Optho III

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  1. what are 4 broad categories of disease pertaining to the sclera?
    • neoplasia (melanoma, SCC, fibrosarcoma)
    • coloboma
    • immune mediated (nodular granuloma)
    • trauma
  2. how can you distinguish cataract (lens opacity) from nuclear sclerosis (normal aging change)?
    • w/ retroillumination: cataract is black vs. NS clear
    • w/ direct illumination: cataracts is white vs. NS is hazy/translucent
    • (need complete dilation!)
  3. what type of cataract has <10% lens affected with smokey appearance and smooth lens capsule?
  4. what type of cataract has nearly 100% lens affected that is sparkley w/wrinkled lens capsule?
    • hyper-mature
    • -including morgagnian type
  5. how do you distinguish mature from hypermature?
    • both 100% affected (immature 10-90% involved)
    • mature: smokey and smooth capsule
    • hyper: sparkly and wrinkled
  6. what is #1 cause of cataracts in the dog? Cat? what happens if cataracts is left untreated?
    • dog: inherited (diabetes #2)
    • cat/horse: secondary to uveitis
    • untreated = 100% failure --> enucleation
  7. Surgery is the only real known cure for cataracts. What are 3 sx options and which removes the lens + capsule?
    • extracapsular extraction (older method; capsule stays)
    • intracapsular extraction (remove entire lens + capsule)
    • phaco-emulsification (capsule stays
  8. what other tests are done on cataracts patient? what are you concerned could also be a problem as result of cataracts?
    • MODB (general health/night vision)
    • gonioscopy (glaucoma)
    • electroretinogram (retinal function)
    • ultrasound (retinal detachment)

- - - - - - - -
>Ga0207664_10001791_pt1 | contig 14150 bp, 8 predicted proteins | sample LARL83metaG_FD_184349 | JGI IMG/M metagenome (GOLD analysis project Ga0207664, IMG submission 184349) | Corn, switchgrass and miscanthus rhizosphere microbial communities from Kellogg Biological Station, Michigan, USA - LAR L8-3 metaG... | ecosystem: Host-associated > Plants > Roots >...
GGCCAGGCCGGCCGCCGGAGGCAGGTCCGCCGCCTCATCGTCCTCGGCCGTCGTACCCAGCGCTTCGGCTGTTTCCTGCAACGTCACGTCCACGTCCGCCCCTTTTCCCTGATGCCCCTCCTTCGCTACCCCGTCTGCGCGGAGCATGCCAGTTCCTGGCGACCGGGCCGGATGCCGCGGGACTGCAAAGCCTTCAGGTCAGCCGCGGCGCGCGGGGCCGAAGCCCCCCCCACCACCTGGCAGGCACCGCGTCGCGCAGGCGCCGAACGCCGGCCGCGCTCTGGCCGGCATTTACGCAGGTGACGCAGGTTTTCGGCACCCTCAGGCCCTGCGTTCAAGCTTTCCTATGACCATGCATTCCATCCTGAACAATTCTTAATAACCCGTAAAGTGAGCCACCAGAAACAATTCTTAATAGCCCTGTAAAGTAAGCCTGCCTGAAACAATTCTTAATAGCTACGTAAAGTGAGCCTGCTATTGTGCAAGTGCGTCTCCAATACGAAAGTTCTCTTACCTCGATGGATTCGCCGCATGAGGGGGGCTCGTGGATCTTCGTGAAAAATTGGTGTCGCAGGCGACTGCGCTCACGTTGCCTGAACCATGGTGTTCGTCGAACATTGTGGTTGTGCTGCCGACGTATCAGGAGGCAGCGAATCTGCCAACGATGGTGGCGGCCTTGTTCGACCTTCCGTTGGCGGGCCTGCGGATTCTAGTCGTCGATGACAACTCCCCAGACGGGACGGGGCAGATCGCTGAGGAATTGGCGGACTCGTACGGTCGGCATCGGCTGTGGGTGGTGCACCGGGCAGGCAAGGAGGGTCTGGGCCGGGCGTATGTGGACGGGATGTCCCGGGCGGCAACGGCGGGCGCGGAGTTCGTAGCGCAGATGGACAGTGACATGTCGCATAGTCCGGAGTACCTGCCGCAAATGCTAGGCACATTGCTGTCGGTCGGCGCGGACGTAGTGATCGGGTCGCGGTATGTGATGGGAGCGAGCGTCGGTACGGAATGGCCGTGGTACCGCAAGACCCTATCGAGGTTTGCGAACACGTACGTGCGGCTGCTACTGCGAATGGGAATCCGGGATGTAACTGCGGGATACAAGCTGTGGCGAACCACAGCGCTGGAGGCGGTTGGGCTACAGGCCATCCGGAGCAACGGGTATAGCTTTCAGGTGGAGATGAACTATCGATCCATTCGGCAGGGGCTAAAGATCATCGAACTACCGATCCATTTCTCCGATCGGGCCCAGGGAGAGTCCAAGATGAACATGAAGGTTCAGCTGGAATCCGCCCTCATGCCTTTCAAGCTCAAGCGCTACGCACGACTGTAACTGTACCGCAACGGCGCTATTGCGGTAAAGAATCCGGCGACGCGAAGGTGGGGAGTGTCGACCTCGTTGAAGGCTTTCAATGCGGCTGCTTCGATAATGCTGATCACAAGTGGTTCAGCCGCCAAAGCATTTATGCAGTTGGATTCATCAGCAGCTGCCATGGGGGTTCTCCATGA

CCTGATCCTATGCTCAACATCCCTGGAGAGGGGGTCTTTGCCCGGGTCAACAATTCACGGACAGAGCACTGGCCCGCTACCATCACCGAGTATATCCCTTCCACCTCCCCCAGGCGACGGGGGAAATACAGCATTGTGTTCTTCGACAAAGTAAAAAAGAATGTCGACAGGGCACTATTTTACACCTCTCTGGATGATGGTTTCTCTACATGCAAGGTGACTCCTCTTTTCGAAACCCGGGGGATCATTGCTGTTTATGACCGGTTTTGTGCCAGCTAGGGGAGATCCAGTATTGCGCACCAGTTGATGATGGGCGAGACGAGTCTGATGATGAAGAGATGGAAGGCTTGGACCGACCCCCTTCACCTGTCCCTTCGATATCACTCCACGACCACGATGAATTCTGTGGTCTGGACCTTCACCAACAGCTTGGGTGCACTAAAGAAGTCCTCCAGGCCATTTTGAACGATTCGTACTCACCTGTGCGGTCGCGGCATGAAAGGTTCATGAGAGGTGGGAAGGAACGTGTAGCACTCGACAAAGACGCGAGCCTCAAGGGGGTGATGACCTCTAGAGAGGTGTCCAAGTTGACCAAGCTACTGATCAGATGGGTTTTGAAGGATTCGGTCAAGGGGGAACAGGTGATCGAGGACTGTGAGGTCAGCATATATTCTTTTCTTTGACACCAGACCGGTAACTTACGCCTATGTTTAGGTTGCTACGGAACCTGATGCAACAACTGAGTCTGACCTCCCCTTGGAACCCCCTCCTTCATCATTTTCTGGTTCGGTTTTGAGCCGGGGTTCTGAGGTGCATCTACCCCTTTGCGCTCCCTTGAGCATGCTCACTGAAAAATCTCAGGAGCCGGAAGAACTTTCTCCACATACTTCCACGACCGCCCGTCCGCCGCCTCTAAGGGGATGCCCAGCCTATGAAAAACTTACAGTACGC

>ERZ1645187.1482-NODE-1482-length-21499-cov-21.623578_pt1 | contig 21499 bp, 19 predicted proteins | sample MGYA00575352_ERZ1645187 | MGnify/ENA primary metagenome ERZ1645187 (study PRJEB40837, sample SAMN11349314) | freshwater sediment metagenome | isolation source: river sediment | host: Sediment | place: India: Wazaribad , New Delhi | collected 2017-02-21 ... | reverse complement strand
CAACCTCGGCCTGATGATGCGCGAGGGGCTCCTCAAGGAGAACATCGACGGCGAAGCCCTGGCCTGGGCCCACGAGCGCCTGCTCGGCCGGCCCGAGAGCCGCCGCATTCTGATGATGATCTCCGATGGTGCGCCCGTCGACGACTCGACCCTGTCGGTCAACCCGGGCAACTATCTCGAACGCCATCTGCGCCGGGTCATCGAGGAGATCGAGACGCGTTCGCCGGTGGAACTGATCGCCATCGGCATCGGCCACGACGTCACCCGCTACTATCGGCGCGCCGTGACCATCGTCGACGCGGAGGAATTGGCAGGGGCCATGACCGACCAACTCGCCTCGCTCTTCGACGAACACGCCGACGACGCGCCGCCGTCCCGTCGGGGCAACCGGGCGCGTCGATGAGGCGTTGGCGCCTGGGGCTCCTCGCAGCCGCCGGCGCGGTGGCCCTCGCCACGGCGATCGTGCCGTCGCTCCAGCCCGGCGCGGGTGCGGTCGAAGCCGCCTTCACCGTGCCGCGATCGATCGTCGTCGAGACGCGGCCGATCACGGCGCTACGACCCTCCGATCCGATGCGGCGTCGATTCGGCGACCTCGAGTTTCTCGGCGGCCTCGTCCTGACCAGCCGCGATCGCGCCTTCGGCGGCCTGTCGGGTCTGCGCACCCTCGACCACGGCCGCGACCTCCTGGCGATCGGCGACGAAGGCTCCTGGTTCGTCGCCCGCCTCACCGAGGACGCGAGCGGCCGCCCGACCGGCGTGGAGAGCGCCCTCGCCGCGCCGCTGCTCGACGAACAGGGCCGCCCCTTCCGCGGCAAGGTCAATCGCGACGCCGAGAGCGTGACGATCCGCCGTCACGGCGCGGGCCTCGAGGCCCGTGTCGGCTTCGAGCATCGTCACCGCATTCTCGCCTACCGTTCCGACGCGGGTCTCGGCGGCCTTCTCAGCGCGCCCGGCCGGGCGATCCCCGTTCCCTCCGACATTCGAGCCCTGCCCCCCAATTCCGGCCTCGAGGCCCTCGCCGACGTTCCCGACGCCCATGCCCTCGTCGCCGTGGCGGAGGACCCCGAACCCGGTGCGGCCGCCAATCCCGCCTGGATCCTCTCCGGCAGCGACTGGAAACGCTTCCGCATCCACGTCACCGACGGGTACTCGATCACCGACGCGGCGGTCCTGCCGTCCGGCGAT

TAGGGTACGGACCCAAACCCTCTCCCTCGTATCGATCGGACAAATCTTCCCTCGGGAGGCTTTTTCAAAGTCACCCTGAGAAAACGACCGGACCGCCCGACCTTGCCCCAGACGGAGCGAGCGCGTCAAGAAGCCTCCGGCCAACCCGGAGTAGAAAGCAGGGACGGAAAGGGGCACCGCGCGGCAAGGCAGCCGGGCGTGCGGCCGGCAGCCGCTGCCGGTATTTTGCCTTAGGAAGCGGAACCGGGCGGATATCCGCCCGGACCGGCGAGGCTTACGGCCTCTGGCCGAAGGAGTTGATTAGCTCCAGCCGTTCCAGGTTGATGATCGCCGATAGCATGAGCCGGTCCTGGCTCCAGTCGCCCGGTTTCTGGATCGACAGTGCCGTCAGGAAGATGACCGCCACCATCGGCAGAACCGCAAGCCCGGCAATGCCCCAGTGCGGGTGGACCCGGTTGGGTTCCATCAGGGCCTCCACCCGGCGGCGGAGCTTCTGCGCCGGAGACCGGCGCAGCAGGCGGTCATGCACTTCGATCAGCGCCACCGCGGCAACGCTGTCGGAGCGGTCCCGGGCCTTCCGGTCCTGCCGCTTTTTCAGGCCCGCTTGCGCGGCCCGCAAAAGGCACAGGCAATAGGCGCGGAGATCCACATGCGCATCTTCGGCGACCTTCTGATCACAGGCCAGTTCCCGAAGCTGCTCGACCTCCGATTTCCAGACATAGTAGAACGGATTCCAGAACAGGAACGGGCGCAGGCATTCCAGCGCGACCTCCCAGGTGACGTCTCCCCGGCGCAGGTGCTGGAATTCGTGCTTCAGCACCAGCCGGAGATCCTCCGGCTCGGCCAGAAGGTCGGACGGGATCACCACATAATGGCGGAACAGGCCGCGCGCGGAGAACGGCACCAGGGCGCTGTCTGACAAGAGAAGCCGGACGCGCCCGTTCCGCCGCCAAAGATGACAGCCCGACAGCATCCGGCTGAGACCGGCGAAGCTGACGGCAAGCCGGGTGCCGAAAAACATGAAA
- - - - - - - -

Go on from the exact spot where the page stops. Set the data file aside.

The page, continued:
9. what meds do you want to use pre-op for cataracts? what do you add post op?
    • dilation + NSAIDS + Abs
    • post op: same +/- glaucoma meds + ecollar
  10. what are 3 main post op complications?
    • glaucoma
    • uveitis
    • retinal detachment
  11. what are the 2 types of lens induced uveitis?
    • phacoclastic (catastrophic - ruptured lens capsule - lose eye)
    • phacolytic (leaking but capsule still intact- can lead to glaucoma and then lose eye)
  12. what is pseudophakia, aphakia, microphakia, and lenticonus?
    • P:prosthetic lens
    • A: absent lens
    • M: small lens (congenital anomaly)
    • L: protrusion of lens (congenital anomaly)
  13. what age is nuclear sclerosis usually present? how is it described?
    • 7-8yr
    • always bilateral, pearly, translucent, normal fundic detail
  14. what breeds are prone to lens luxation? what do you see on ophtho exam? is this surgical emergency?
    • terriers and shar pei (zonular abnormality)
    • ***surgical emergency***
    • aphakic cresent (space where lens should be)
  15. what can lead to secondary lens luxation? is this a surgical emergency?
    • glaucoma (buphthalmos)
    • uveitis (cat/horse)
    • tumor
    • cataract
    • rarely trauma
    • 2ndary/chronic luxation is NOT sx emergency but primary is!
  16. do cats get primary or secondary lens luxation? does this make them good or bad candidate for sx?
    • secondary
    • poor candidate for sx (tx w/topical dorzolamide and for uveitis if present)
  17. what is medical tx plan for anterior lens luxation? what drugs should you avoid?
    • decrease IOP (mannitol, CA inhibitors-dozolamide topically)
    • decrease inflammation (prednisolone topically, oral NSAIDS)
    • ***avoid pilocarpine, atropine/tropicamide, demacarium B-blockers, PGE analogs(can use these if posterior lux)***
  18. what are congenital conditions of the uvea?
    • heterochromia iridis/iridium
    • iris coloboma
    • persistent pupillary membranes
    • pupil abnormalities (dyscoria/anisocoria/corectopia/polycoria)
    • anterior segment dysgenesis (merle ocular dysgenesis)
  19. what congenital problems are associated with merle ocular dysgenesis?
    • anterior segment dysgenesis
    • microphthalmia
    • iris coloboma
    • corectopia (displaced pupil0
    • persistent pupillary membrane
    • retinal dysplasia/optic n. hypoplasia
  20. what is a degenerative change of the uvea that is spontaneous progressive thinning of iris stroma or pupillary portion? young or old patient?
    • iris atrophy
    • middle aged to older
  21. how do you distinguish iris cyst from melanoma?
    melanoma will NOT transilluminate
  22. what is most common primary tumor of uvea? 2nd most common? Most common met to the uvea?
    • #1: melanoma (cats have worse prognosis)
    • #2: ciliary adenoma
    • met #1: lymphosarcoma
  23. You need a dark room to evaluate uveitis. What are some findings assoc. w/anterier uveitis?